It could be that the lawyer’s employers really did expect him to sleep under his desk. Or, it could be that the compulsion to sleep under his desk is coming from the lawyer and that his employers did not expect – or even know about – his sleeping under his desk. Regardless of which scenario is reality does not change the fact that the lawyer is still his own solution.

What if all three of his employers really did expect employees to sleep under their desks? If this is the case, the lawyer could have poor judgment in picking a work environment that embraced a work-life balance. He may have missed the signals in the interview that told him the new work environment was going to be just like the last one. Perhaps he was so anxious to get out of the last job that he heard what he wanted during the interview process for the new job.

Perhaps the lawyer has a poor attitude when it comes to choosing a work environment, believing that everyplace is a sweat shop and there is no way to avoid it. If that is what he believes – then that is what he will find.

What if workaholic environments are something that only he perceives? Perhaps he feels very driven to be the best at whatever he does and he rates “the best” by the number of hours worked, or the amount of work completed. Perhaps he ties his self-worth too close to his work and so feels most safe when working – even if it means working extremely late and early hours. Perhaps he grew up in an environment where whatever he did was never enough and he assumes his employers, boss and coworkers have the same attitude and he is working overtime to prevent any possibility that they will be dissatisfied with him.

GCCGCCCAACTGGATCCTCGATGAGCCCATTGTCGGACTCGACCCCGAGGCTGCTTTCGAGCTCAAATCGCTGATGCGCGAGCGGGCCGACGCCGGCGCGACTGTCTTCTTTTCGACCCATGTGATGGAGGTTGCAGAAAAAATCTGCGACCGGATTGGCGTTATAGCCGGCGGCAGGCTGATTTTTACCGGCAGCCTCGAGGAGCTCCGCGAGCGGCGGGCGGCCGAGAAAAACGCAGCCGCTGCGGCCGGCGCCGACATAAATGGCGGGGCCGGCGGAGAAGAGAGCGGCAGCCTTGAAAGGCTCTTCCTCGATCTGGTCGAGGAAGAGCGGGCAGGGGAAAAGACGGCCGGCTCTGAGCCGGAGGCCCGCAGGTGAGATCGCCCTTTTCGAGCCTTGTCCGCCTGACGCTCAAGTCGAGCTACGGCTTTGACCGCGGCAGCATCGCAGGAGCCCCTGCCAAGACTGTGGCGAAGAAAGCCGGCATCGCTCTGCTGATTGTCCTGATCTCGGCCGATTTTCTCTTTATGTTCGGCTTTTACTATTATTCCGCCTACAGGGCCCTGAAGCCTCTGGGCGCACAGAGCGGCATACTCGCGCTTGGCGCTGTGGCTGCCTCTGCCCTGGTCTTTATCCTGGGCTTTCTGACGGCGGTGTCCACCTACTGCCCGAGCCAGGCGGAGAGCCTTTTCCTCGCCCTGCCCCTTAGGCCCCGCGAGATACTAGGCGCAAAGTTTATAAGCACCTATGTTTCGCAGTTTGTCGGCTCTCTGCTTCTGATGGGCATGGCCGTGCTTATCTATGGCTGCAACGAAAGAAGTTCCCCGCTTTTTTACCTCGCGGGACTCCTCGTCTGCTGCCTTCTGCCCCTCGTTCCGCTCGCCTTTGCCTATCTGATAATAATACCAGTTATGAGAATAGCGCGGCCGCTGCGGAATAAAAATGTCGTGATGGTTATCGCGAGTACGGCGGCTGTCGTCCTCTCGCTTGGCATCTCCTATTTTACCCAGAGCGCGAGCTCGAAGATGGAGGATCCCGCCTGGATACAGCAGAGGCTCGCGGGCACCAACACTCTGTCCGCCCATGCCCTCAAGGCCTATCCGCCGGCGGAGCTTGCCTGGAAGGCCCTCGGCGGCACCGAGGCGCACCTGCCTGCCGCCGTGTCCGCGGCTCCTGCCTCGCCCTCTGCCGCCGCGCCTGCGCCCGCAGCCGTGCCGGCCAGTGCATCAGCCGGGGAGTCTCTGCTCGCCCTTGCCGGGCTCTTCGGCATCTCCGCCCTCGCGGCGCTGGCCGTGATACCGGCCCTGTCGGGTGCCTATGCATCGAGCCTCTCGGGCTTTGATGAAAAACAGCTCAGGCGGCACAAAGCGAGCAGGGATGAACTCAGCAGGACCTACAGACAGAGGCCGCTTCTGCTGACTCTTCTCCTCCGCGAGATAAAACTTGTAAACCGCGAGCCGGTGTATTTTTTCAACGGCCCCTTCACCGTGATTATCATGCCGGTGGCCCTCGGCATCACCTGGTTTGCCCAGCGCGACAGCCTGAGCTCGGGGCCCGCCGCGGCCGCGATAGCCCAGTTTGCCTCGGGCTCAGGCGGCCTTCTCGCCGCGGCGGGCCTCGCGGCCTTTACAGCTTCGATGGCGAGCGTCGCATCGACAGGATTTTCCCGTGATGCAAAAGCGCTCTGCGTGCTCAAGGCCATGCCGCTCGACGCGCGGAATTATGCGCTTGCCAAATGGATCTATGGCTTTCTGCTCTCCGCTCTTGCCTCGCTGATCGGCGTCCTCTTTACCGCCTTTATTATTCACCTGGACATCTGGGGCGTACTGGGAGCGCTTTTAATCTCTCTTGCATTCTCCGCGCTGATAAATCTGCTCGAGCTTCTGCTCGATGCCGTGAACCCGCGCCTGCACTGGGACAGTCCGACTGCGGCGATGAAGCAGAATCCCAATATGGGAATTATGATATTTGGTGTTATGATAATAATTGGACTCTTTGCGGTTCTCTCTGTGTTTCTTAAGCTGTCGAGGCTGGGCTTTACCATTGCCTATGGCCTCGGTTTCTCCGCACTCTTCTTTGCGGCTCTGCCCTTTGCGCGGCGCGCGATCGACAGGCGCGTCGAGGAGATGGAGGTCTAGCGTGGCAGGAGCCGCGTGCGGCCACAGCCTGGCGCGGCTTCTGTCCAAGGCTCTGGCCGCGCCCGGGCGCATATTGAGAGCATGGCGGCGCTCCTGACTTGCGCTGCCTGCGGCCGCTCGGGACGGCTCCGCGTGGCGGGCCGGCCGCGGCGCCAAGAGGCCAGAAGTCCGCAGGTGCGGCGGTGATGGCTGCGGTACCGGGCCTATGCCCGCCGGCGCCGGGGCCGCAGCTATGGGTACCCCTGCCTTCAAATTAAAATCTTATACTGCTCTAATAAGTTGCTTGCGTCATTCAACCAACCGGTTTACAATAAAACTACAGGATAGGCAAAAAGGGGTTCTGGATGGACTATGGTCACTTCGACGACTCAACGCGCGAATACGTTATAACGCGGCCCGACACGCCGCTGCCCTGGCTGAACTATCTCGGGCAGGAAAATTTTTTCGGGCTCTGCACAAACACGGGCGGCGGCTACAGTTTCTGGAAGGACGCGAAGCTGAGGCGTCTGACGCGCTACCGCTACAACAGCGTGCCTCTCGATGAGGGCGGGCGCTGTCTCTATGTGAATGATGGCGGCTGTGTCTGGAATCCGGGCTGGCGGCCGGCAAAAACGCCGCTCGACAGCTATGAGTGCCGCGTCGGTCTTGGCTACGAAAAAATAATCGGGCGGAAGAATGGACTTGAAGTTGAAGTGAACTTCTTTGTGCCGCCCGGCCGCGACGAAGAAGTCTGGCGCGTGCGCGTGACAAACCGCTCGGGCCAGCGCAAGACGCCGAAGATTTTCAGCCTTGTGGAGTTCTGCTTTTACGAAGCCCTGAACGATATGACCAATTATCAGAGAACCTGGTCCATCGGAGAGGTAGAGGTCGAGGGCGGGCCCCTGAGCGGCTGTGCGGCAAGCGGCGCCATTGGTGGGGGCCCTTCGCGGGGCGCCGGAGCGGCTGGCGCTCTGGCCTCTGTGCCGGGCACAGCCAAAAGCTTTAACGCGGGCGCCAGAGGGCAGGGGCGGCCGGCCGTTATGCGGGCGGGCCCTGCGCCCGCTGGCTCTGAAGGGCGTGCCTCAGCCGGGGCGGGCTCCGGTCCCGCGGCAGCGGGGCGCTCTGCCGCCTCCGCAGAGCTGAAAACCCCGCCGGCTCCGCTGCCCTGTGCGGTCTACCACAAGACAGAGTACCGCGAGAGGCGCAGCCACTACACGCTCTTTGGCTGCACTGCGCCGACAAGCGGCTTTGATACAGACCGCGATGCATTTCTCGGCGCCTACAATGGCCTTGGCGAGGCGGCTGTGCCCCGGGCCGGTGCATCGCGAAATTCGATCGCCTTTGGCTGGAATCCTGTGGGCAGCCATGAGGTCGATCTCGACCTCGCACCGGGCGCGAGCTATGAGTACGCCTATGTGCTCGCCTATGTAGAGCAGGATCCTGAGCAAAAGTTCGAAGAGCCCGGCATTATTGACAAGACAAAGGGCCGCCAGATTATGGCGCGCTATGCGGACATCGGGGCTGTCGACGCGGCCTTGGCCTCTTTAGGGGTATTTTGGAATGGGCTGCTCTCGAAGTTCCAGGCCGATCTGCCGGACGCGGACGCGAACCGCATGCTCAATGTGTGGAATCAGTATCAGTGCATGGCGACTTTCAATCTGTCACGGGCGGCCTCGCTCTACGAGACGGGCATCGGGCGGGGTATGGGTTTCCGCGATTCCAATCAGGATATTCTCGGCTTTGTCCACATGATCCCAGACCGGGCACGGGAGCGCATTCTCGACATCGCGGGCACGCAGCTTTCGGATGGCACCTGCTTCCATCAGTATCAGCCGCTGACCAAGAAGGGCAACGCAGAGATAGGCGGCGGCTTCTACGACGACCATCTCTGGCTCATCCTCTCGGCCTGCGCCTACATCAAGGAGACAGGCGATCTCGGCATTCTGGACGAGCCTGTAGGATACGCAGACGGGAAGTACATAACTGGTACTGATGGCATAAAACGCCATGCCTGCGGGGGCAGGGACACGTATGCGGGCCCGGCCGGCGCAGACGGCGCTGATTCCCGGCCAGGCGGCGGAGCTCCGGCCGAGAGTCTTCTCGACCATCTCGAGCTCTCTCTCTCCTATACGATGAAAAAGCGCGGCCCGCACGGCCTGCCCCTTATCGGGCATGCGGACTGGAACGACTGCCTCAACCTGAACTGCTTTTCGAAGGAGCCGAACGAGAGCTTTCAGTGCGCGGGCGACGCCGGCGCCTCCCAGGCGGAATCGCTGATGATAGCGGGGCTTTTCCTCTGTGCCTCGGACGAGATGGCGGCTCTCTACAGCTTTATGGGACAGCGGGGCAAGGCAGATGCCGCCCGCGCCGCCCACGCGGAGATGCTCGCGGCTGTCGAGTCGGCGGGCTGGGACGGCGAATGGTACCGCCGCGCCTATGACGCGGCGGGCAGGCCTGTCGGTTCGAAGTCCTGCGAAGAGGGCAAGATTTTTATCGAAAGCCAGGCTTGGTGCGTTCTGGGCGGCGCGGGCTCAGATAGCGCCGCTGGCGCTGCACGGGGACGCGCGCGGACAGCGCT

These are the beliefs that the lawyer must consider and see if any of these ring true for him. Then, he can ask himself if these beliefs are serving him well – or not. He may need to learn to pick up on clues during interviews so he does not choose a new employer that embraces a workaholic environment. He may need to endure a dissatisfying work environment for longer than he’s used to in order to take the time to find the right fit for the long-term, not just the short-term. He may need to reconsider his attitude about work in general and recognize that there is such a thing as work-life balance in many firms, in order to find them and pursue them. He may need to redefine his own self-worth as something outside of his work in order to lessen his compulsion to put all of his life’s energy in one direction. He may need to learn to feel satisfaction from within, therefore lessening his need to please everyone around him and gain approval. Once he changes himself on the inside, his outside world will slowly begin to change as well. And yes, this may mean finding another job, but only after he has honed his skills in picking the right one.

My friend Jennifer also needs to look at her beliefs and patterns. Even if her first husband really was angry and her second husband really was passive and her third husband really didn’t contribute financially, Jennifer is still the common denominator among all three marriages. She is both the root of the problem – and the solution to the problem. As long as she places the blame of her multiple marriages on to her husbands, instead of asking herself, “What part of myself do I have to shift?” her pattern of marriages and divorces will continue.

When I mentioned this, her reaction was, “But I had to divorce my first husband! His anger was scary!” She was absolutely right. Her first husband really had anger issues and Jennifer was perfectly reasonable to feel unsafe around him. However, Jennifer’s patterns were still at work in getting her into a marriage with such a person in the first place. First, Jennifer had an intense fear of living alone. Getting married was her way of finding a permanent solution to this problem. However, it also resulted in her getting married too quickly, so she failed to realize that her first husband’s anger issues really were the deal breaker kind that warranted a divorce.